I believe we are called to live lives, loving others extravagantly - because our Savior did. From the moment Jesus laid down His holy crown, befitting the King of Kings in His heavenly home, and chose to come to earth to be born into the human race…as one of us... from that moment, Jesus' life on earth depicts a life of extravagant love for all of God's children.
While attending a wedding, Jesus' mother Mary noticed a potentially not only embarrassing but also family-honor threatening situation. (John 2:1-12) The bridegroom's family was out of wine. So Mary took this problem to Jesus, just as we should take each and every problem we have. After a brief discussion about "timing," Jesus instructed the servants to fill six gigantic stone water jars with water. Each of these jars held 20-30 gallons. Do the math. 6 x 20 = 120 gallons; 6 x 30 = 180 gallons! That's a LOT of wine for the end of a wedding celebration.
Through human eyes, Jesus' first miracle seems very superficial and not very spiritual. In fact, if we aren't careful we might catch ourselves judging Jesus, wondering if He was learning how to be God in human flesh and that He just hadn't gotten it down yet. However, we forget that God's plans are almost never our plans, at least not every detail. I often forget that His "ways are not my ways." (Isaiah 55:8)
As I look at this miracle again through Jesus' eyes, I see compassion on a new marriage starting under stress. Weddings come with stress anyhow. Imagine running out of food at the reception! Did you know that in Jesus' culture the bride's father could sue the bridegroom's family because they weren't prepared for this wedding? The act of shaming another family is very serious business in this culture…even to the point of death sometimes. Jesus saved the bridegroom, who was responsible for supplying the food, from shame by changing the water into wine.
In addition, wine in Jewish culture represented JOY. Jesus chose to create JOY at a wedding celebration that was very close to losing all joy. Here is the thing I want you to remember: He didn't just create enough joy to get through the last day. He created an extravagant amount of joy for these two lovebirds to enjoy for days, perhaps weeks, after the wedding celebration. He created enough joy for them to share with others…maybe even for the guests to take home as a parting gift…if the young couple had desired.
I have been blessed to be a part of a wonderful class on Wednesday evenings called Love Does by Bob Goff. We have been using his DVD series, as well as his book Love Does. Since the DVD series is only five weeks long, we have chosen to have a service project every other week. In the last video, Bob mentioned something that was odd. He said that Jesus was not efficient with His love and that we shouldn't be either. Oh, how I love that concept!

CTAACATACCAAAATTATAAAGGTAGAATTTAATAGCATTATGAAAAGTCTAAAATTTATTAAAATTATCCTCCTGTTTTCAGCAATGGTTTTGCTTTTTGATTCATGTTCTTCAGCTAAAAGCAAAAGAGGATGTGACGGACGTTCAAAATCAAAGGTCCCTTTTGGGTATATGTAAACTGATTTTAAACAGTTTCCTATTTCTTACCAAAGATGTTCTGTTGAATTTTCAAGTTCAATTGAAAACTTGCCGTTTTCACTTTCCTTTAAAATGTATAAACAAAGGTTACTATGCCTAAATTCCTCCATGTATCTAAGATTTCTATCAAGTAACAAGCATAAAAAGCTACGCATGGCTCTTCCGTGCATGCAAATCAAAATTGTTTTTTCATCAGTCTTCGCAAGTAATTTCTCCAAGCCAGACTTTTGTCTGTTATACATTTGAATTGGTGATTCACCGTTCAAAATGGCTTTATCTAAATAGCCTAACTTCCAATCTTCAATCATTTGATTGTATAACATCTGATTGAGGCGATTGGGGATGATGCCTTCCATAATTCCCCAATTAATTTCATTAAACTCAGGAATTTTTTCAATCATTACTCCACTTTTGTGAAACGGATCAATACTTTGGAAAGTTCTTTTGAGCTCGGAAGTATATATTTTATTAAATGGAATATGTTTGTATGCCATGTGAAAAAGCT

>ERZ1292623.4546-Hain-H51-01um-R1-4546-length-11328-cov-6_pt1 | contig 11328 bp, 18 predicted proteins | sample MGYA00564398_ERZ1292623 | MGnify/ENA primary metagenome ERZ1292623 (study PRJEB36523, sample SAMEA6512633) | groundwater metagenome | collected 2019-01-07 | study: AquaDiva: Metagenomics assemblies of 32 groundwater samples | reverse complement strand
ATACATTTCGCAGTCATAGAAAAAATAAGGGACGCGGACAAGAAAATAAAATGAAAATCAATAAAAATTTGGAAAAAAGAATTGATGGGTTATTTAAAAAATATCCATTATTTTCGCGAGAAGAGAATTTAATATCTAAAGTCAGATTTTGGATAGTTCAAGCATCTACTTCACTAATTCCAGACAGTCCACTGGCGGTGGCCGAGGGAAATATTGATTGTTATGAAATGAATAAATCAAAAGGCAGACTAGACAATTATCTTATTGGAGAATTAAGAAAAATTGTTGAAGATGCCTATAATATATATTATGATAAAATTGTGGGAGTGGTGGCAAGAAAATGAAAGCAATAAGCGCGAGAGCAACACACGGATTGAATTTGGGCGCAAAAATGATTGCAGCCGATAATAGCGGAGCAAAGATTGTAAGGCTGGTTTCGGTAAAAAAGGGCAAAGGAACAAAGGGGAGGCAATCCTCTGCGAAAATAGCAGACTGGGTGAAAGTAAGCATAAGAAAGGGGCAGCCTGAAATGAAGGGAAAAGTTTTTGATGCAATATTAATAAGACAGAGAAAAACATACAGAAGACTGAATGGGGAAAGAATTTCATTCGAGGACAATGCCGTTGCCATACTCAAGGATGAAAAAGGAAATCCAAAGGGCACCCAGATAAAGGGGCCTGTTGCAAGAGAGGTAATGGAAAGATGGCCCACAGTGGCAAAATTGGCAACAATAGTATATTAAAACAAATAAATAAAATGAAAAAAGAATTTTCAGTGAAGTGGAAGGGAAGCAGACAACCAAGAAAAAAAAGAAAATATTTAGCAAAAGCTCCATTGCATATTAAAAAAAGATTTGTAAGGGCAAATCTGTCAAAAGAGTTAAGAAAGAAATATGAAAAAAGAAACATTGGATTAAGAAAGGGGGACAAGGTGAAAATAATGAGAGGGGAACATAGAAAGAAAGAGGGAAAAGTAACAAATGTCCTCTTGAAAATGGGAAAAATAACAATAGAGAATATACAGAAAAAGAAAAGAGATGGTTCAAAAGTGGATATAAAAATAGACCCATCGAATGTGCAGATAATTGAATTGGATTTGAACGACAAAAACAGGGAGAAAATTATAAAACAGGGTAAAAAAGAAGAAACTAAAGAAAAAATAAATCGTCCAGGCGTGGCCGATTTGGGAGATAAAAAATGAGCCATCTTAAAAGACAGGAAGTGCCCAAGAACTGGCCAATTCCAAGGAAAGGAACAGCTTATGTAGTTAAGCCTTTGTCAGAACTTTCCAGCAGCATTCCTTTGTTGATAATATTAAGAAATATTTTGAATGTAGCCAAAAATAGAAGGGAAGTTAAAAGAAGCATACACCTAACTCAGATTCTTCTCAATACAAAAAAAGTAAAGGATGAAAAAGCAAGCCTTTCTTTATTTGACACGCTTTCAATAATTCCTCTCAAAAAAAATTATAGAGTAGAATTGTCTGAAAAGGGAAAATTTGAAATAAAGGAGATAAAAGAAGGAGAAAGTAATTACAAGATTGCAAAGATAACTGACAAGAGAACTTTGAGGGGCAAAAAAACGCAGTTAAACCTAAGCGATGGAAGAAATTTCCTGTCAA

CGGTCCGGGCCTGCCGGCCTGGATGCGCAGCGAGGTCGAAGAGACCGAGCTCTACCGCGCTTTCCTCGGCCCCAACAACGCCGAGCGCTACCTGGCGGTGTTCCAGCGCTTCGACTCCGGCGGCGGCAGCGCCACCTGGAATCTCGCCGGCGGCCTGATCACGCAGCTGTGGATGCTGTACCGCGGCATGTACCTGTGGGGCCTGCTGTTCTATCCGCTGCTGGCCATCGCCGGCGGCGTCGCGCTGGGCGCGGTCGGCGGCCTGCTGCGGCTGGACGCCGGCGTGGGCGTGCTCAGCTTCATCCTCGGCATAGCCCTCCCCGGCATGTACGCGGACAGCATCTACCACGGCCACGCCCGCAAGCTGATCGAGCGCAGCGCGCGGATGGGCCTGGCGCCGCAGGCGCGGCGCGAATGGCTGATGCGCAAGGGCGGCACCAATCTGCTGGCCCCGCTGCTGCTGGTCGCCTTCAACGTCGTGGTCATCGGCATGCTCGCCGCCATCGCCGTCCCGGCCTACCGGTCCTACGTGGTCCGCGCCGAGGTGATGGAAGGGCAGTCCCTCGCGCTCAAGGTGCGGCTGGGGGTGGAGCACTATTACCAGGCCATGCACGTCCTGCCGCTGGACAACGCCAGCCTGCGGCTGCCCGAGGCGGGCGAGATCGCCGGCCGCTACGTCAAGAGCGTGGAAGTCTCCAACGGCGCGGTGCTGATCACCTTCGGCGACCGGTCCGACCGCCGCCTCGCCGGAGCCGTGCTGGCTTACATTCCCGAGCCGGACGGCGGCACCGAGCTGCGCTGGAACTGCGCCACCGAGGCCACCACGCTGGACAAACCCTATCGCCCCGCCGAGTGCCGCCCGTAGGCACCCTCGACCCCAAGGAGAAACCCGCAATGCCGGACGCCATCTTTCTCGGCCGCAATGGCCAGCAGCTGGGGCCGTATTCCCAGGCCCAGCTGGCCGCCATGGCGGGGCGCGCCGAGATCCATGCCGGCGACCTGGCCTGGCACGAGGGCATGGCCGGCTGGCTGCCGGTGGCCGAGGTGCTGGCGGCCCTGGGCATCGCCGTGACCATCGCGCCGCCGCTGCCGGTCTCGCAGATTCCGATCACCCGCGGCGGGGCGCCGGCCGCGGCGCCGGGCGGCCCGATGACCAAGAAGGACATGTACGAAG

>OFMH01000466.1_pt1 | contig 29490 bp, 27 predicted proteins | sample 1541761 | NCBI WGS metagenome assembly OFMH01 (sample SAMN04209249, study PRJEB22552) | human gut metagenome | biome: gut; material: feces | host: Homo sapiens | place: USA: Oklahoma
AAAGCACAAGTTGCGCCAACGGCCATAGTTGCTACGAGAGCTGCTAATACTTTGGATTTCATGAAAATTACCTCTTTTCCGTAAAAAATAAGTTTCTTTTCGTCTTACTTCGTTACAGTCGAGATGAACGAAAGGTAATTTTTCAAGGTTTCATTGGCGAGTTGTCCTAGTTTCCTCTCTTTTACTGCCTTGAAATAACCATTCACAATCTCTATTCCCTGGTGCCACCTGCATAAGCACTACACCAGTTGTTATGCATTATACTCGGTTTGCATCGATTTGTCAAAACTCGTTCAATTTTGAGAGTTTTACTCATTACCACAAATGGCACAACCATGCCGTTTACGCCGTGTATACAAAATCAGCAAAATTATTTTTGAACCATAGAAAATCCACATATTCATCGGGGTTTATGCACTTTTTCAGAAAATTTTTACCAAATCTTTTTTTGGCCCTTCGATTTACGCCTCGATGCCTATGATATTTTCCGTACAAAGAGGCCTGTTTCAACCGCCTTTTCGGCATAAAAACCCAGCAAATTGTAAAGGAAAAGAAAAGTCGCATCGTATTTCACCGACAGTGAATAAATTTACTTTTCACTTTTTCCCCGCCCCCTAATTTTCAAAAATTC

Make no mistake. This isn't about earning our way to heaven. We can never do that. The red on that cross pictured above shows that. Each lovely red "flower" is actually a red piece of paper with one sin written on it and nailed to the cross by hundreds of people from my church family. Believe me, we each had more than one sin that could have gone on that cross.
This is about striving to be like Jesus. And Jesus loved extravagantly. He held nothing back, not even His own precious blood. He gave His own life so that we could live forever with Him.
Let me tell you what I think loving extravagantly looks like to me. When there is a food drive, I often see grocery sacks filled with foods that I know the purchasers would never feed their own families. Extravagant Lovers fill grocery sacks with foods they love, perhaps even sacrificing a meal out for their own family. Another experience I have had was with toy drives. Extravagant Lovers understand that purchasing gifts you would give your own family members for those in need reflects Jesus' attitude of giving. Furthermore, extravagant lovers don't put limits on loving others. They have real friends outside their economic circles, able to share a meal with both the wealthy and the homeless because they see both as souls.
Jesus didn't say, "They are too drunk to know the difference in the wines anyhow. Wine is wine. They should just appreciate that they didn't run out of wine."
However, I have heard similar words about serving those in need. Each time I hear these comments, steam comes out my ears. Unfortunately my heart hurts as well that the speaker has just revealed his/her heart issues.
"They should appreciate whatever they get."
"When you are truly hungry, you should be willing to eat what is given to you."
"I mean free is free."
"Summer is the only time we get down time. You understand why I can't give up that time to volunteer, don't you?"
"Our kids just don't feel comfortable with those kids from the neighborhood. I mean you can't know what kind of home they come from; so I can't volunteer at Care Play Read."
Extravagant lovers invest themselves…their own hearts…into the lives of others because Jesus did. They also feel sad when others don't love extravagantly, but they understand that giving grace to those who haven't yet learned to love extravagantly is also a way to love extravagantly. Some personalities are naturally geared toward loving, and others have to be taught by example. Perhaps giving grace is the most extravagant way to love to others.
So what does loving extravagantly look like in your life?